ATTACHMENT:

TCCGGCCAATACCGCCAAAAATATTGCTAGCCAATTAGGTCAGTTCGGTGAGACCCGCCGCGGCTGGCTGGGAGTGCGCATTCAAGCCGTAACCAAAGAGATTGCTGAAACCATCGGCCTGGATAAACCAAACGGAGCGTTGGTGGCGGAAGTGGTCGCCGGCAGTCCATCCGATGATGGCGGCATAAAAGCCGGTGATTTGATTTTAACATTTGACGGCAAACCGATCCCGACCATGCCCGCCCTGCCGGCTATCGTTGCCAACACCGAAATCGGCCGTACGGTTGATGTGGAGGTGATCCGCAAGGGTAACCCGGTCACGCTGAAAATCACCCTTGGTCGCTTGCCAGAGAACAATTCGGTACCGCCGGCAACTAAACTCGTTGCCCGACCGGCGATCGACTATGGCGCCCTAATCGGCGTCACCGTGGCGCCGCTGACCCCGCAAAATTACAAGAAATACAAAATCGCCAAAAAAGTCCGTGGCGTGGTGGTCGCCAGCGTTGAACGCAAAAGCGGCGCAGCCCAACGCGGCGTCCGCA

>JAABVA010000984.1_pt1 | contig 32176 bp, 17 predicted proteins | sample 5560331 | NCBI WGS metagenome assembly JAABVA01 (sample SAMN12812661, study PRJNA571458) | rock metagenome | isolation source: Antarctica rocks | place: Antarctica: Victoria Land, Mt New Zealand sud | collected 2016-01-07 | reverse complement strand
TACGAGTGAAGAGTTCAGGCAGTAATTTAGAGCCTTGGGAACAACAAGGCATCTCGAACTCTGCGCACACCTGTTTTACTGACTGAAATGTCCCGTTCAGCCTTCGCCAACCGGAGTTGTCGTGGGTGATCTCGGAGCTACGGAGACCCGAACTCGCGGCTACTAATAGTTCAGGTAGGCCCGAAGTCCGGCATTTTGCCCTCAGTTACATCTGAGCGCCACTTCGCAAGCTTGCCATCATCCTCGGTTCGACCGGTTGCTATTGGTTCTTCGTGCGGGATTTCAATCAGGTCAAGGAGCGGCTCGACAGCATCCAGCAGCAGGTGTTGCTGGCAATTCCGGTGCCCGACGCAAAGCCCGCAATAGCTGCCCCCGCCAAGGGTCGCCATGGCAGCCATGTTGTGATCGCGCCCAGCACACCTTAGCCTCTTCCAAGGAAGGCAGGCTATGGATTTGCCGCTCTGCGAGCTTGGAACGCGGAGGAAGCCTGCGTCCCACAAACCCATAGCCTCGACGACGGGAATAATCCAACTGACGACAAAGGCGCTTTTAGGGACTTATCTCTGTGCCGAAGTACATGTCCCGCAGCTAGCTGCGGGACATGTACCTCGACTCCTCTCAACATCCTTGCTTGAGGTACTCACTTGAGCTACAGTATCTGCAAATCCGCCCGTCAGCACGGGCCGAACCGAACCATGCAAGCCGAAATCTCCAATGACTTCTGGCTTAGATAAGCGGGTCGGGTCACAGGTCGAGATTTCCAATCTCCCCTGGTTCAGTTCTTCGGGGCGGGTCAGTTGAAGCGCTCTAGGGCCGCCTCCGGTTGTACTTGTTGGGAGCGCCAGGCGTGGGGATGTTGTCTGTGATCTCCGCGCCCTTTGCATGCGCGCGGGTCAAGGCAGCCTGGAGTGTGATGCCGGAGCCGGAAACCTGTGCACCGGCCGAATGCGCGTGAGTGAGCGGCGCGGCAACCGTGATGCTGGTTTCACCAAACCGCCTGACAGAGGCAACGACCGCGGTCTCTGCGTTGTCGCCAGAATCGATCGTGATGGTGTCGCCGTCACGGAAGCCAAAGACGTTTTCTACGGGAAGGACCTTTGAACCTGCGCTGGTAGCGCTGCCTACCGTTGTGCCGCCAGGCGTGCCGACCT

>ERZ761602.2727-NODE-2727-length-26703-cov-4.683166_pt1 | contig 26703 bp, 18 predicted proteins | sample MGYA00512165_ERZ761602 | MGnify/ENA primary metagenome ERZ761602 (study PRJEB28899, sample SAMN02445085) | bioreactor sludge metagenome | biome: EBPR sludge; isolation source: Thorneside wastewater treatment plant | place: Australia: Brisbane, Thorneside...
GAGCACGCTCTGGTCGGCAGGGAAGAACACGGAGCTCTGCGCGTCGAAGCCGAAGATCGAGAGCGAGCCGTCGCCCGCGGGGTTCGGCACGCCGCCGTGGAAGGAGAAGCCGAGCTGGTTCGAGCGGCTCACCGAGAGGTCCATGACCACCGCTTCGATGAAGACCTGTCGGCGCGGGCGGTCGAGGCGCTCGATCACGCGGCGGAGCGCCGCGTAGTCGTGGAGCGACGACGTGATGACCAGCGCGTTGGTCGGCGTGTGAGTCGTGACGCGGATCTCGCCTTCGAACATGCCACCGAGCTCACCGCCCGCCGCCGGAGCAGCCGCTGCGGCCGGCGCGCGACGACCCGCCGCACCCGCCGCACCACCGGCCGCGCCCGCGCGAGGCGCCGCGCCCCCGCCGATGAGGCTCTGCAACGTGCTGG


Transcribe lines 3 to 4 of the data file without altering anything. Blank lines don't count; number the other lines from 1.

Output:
TACGAGTGAAGAGTTCAGGCAGTAATTTAGAGCCTTGGGAACAACAAGGCATCTCGAACTCTGCGCACACCTGTTTTACTGACTGAAATGTCCCGTTCAGCCTTCGCCAACCGGAGTTGTCGTGGGTGATCTCGGAGCTACGGAGACCCGAACTCGCGGCTACTAATAGTTCAGGTAGGCCCGAAGTCCGGCATTTTGCCCTCAGTTACATCTGAGCGCCACTTCGCAAGCTTGCCATCATCCTCGGTTCGACCGGTTGCTATTGGTTCTTCGTGCGGGATTTCAATCAGGTCAAGGAGCGGCTCGACAGCATCCAGCAGCAGGTGTTGCTGGCAATTCCGGTGCCCGACGCAAAGCCCGCAATAGCTGCCCCCGCCAAGGGTCGCCATGGCAGCCATGTTGTGATCGCGCCCAGCACACCTTAGCCTCTTCCAAGGAAGGCAGGCTATGGATTTGCCGCTCTGCGAGCTTGGAACGCGGAGGAAGCCTGCGTCCCACAAACCCATAGCCTCGACGACGGGAATAATCCAACTGACGACAAAGGCGCTTTTAGGGACTTATCTCTGTGCCGAAGTACATGTCCCGCAGCTAGCTGCGGGACATGTACCTCGACTCCTCTCAACATCCTTGCTTGAGGTACTCACTTGAGCTACAGTATCTGCAAATCCGCCCGTCAGCACGGGCCGAACCGAACCATGCAAGCCGAAATCTCCAATGACTTCTGGCTTAGATAAGCGGGTCGGGTCACAGGTCGAGATTTCCAATCTCCCCTGGTTCAGTTCTTCGGGGCGGGTCAGTTGAAGCGCTCTAGGGCCGCCTCCGGTTGTACTTGTTGGGAGCGCCAGGCGTGGGGATGTTGTCTGTGATCTCCGCGCCCTTTGCATGCGCGCGGGTCAAGGCAGCCTGGAGTGTGATGCCGGAGCCGGAAACCTGTGCACCGGCCGAATGCGCGTGAGTGAGCGGCGCGGCAACCGTGATGCTGGTTTCACCAAACCGCCTGACAGAGGCAACGACCGCGGTCTCTGCGTTGTCGCCAGAATCGATCGTGATGGTGTCGCCGTCACGGAAGCCAAAGACGTTTTCTACGGGAAGGACCTTTGAACCTGCGCTGGTAGCGCTGCCTACCGTTGTGCCGCCAGGCGTGCCGACCT

>ERZ761602.2727-NODE-2727-length-26703-cov-4.683166_pt1 | contig 26703 bp, 18 predicted proteins | sample MGYA00512165_ERZ761602 | MGnify/ENA primary metagenome ERZ761602 (study PRJEB28899, sample SAMN02445085) | bioreactor sludge metagenome | biome: EBPR sludge; isolation source: Thorneside wastewater treatment plant | place: Australia: Brisbane, Thorneside...